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City Club of Eugene: Strides For Social Justice

Program Date: March 5, 2021

Air Date: March 8, 2021

From the City Club of Eugene:

Just in time for Black History Month, PeaceHealth and the Eugene Marathon are collaborating on a new initiative that highlights the contributions, milestones and achievements of local Black residents, as well as the injustices they have faced.

Through a free, downloadable app, Strides for Social Justice guides participants on routes to various landmarks, creating a journey that provides a view into local Black history and the powerful influence of Black residents. The program also encourages physical activity for people of all abilities and fitness levels, and raises awareness of the work of the NAACP and other organizations focused on social justice. Stops along the routes include:

  • Masonic Cemetery—Monument for Wiley Griffon, a trolley operator and one of Eugene’s best-known early Black residents

  • Westmoreland Park—Mural for the late Edwin Coleman Jr., longtime University of Oregon English professor, community leader, and activist

  • The Historic Mims House, purchased by B and Annie Mims in 1948 and serving as a safe haven for African American travelers for the next 20 years of racial separation in Eugene; now the home of the Eugene/Springfield Chapter of the NAACP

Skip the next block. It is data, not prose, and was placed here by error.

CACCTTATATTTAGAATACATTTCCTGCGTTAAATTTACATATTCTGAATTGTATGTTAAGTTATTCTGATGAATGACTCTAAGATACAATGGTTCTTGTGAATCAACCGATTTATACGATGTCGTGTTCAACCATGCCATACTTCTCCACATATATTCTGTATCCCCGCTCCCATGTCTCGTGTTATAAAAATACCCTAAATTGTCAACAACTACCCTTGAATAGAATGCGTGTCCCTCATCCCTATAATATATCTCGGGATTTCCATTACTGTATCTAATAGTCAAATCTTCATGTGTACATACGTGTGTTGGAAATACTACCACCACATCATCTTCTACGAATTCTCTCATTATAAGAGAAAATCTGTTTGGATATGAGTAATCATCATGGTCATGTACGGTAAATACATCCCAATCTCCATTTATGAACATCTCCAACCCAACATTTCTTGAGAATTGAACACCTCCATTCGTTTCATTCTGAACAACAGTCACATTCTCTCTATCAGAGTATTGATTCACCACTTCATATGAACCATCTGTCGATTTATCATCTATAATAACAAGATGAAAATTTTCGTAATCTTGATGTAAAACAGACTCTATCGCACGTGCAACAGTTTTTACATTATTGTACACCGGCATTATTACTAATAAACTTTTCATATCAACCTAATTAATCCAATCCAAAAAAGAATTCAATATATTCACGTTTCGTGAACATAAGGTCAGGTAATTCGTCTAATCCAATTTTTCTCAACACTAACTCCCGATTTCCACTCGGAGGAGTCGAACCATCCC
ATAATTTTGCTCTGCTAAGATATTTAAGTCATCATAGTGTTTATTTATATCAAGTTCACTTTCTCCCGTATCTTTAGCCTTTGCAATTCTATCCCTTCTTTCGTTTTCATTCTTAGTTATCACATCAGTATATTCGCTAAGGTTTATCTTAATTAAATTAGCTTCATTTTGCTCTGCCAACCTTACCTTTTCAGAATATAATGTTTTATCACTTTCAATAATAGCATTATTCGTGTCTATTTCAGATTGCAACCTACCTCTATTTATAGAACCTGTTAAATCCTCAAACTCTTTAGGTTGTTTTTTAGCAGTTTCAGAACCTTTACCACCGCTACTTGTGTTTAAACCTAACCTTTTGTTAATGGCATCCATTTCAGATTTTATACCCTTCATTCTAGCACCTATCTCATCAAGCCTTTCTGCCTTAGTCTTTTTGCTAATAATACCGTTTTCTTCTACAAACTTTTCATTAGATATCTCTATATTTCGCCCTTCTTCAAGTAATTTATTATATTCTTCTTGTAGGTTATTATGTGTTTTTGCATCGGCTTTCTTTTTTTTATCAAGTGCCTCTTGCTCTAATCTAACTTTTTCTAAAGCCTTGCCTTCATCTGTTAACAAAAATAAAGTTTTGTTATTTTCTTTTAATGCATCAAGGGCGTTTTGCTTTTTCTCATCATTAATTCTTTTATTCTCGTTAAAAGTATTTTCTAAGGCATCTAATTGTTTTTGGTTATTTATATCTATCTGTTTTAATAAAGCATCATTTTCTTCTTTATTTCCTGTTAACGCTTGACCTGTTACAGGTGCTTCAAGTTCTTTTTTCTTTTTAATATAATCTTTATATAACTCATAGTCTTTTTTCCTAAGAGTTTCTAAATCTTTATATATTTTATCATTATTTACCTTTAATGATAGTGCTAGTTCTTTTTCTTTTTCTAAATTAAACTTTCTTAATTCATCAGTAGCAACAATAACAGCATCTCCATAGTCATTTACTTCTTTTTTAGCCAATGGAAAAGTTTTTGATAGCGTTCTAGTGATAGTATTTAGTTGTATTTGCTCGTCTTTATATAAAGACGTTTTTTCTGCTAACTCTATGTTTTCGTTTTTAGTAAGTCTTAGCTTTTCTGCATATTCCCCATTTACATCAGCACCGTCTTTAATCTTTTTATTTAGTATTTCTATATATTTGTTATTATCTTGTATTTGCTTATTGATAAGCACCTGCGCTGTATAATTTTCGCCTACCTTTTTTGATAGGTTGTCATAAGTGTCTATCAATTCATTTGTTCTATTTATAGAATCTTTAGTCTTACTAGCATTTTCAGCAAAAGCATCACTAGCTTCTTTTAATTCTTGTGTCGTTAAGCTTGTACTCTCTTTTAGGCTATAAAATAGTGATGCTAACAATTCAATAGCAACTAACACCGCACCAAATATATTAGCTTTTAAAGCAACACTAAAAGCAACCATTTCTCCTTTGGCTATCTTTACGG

A Steering Committee of 16 community members with varied backgrounds advised on development of this program. Their work emerged from the recognition that racism is a deep, destructive force throughout our country and in our own community. It has led to many injustices and inequities. They share a belief that education and action are necessary to end and dismantle systemic racism. Strides for Social Justice is intended to contribute to this important and necessary work.  All three panelists were members of the Strides for Social Justice Steering Committee.
The website (https://www.peacehealth.org/strides-for-social-justice) will have links to download the app, obtain more historical information, review a list of local black-owned businesses, and more.




Deleesa Meashintubby has been the Executive Director of Volunteers in Medicine for almost 20 years and chairs the PeaceHealth Sacred Heart Medical Center Community Health Board. In 2019, she was chosen as the 2019 Woman of the Year by the Eugene Area Chamber of Commerce Women Business Leader’s program.

Becky Radliff is the Director of Event Operations at the Eugene Marathon. Prior to joining the Marathon staff, she spent seven years with TrackTown USA, where she worked on the 2012 and 2016 U.S. Olympic Trials, the 2014 IAAF World Junior Championships, the 2016 IAAF World Indoor Championships, and multiple NCAA and USA Championships.

Eric Richardson is the Executive Director of the Eugene/Springfield Chapter of NAACP, where for years he has provided leadership in developing a strong cultural presence and spearheading the NAACP engagement with the historic Mims property. He has also served as Multicultural Program Coordinator for Lane Community College student government and as a board member and musician at the Jazz Station. He is a founder of the Invisible Arts Project. He currently serves on the boards of United Way Lane County and the City Club of Eugene and Habitat for Humanity Oregon.